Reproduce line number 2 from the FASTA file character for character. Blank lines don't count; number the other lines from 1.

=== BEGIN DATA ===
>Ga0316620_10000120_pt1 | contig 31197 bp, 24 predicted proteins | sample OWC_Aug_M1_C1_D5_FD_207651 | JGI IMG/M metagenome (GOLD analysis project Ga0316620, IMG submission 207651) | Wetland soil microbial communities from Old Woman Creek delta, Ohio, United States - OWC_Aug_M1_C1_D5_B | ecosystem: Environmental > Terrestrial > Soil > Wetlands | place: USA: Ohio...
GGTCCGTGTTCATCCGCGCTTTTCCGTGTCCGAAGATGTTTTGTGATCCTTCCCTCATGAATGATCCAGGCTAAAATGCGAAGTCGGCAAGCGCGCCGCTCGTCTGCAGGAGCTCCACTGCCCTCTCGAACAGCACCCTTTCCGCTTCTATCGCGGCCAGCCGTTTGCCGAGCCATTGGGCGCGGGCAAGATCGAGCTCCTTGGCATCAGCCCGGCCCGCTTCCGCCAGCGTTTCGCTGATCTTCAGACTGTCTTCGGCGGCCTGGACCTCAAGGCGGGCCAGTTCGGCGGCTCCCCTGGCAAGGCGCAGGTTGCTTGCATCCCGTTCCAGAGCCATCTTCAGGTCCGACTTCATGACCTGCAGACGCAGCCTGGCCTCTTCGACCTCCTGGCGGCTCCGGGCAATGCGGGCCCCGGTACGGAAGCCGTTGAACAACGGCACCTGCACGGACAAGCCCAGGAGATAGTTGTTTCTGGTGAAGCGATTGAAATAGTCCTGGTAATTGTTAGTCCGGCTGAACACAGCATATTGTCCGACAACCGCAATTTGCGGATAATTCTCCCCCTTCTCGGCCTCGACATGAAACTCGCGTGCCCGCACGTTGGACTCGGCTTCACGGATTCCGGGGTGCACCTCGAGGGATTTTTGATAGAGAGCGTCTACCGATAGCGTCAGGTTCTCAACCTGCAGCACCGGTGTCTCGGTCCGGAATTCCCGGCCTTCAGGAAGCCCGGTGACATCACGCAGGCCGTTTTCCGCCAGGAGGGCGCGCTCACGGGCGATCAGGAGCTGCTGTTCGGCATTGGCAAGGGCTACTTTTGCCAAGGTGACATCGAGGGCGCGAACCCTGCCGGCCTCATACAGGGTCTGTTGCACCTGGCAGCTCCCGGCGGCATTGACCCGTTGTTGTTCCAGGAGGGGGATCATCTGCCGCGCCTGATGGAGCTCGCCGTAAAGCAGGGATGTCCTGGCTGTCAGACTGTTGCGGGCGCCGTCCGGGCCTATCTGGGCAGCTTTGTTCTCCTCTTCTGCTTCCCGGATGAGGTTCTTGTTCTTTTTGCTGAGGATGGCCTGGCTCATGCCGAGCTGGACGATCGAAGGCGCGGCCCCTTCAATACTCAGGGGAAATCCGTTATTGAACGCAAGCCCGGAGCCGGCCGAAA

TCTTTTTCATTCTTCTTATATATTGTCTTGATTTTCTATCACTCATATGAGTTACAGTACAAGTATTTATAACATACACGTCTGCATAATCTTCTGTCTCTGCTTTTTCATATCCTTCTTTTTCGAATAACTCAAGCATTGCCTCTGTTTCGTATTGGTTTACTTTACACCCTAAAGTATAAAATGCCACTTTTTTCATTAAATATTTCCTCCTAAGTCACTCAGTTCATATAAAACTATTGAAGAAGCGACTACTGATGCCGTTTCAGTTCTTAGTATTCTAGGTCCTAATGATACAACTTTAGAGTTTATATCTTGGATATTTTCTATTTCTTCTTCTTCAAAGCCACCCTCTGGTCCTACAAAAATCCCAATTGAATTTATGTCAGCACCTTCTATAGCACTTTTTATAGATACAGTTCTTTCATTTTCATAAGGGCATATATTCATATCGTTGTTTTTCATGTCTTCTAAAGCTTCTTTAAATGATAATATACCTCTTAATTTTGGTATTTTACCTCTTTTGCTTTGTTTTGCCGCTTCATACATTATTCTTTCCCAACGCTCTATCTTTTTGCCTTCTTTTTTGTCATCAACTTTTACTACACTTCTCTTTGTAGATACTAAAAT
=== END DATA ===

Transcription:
GGTCCGTGTTCATCCGCGCTTTTCCGTGTCCGAAGATGTTTTGTGATCCTTCCCTCATGAATGATCCAGGCTAAAATGCGAAGTCGGCAAGCGCGCCGCTCGTCTGCAGGAGCTCCACTGCCCTCTCGAACAGCACCCTTTCCGCTTCTATCGCGGCCAGCCGTTTGCCGAGCCATTGGGCGCGGGCAAGATCGAGCTCCTTGGCATCAGCCCGGCCCGCTTCCGCCAGCGTTTCGCTGATCTTCAGACTGTCTTCGGCGGCCTGGACCTCAAGGCGGGCCAGTTCGGCGGCTCCCCTGGCAAGGCGCAGGTTGCTTGCATCCCGTTCCAGAGCCATCTTCAGGTCCGACTTCATGACCTGCAGACGCAGCCTGGCCTCTTCGACCTCCTGGCGGCTCCGGGCAATGCGGGCCCCGGTACGGAAGCCGTTGAACAACGGCACCTGCACGGACAAGCCCAGGAGATAGTTGTTTCTGGTGAAGCGATTGAAATAGTCCTGGTAATTGTTAGTCCGGCTGAACACAGCATATTGTCCGACAACCGCAATTTGCGGATAATTCTCCCCCTTCTCGGCCTCGACATGAAACTCGCGTGCCCGCACGTTGGACTCGGCTTCACGGATTCCGGGGTGCACCTCGAGGGATTTTTGATAGAGAGCGTCTACCGATAGCGTCAGGTTCTCAACCTGCAGCACCGGTGTCTCGGTCCGGAATTCCCGGCCTTCAGGAAGCCCGGTGACATCACGCAGGCCGTTTTCCGCCAGGAGGGCGCGCTCACGGGCGATCAGGAGCTGCTGTTCGGCATTGGCAAGGGCTACTTTTGCCAAGGTGACATCGAGGGCGCGAACCCTGCCGGCCTCATACAGGGTCTGTTGCACCTGGCAGCTCCCGGCGGCATTGACCCGTTGTTGTTCCAGGAGGGGGATCATCTGCCGCGCCTGATGGAGCTCGCCGTAAAGCAGGGATGTCCTGGCTGTCAGACTGTTGCGGGCGCCGTCCGGGCCTATCTGGGCAGCTTTGTTCTCCTCTTCTGCTTCCCGGATGAGGTTCTTGTTCTTTTTGCTGAGGATGGCCTGGCTCATGCCGAGCTGGACGATCGAAGGCGCGGCCCCTTCAATACTCAGGGGAAATCCGTTATTGAACGCAAGCCCGGAGCCGGCCGAAA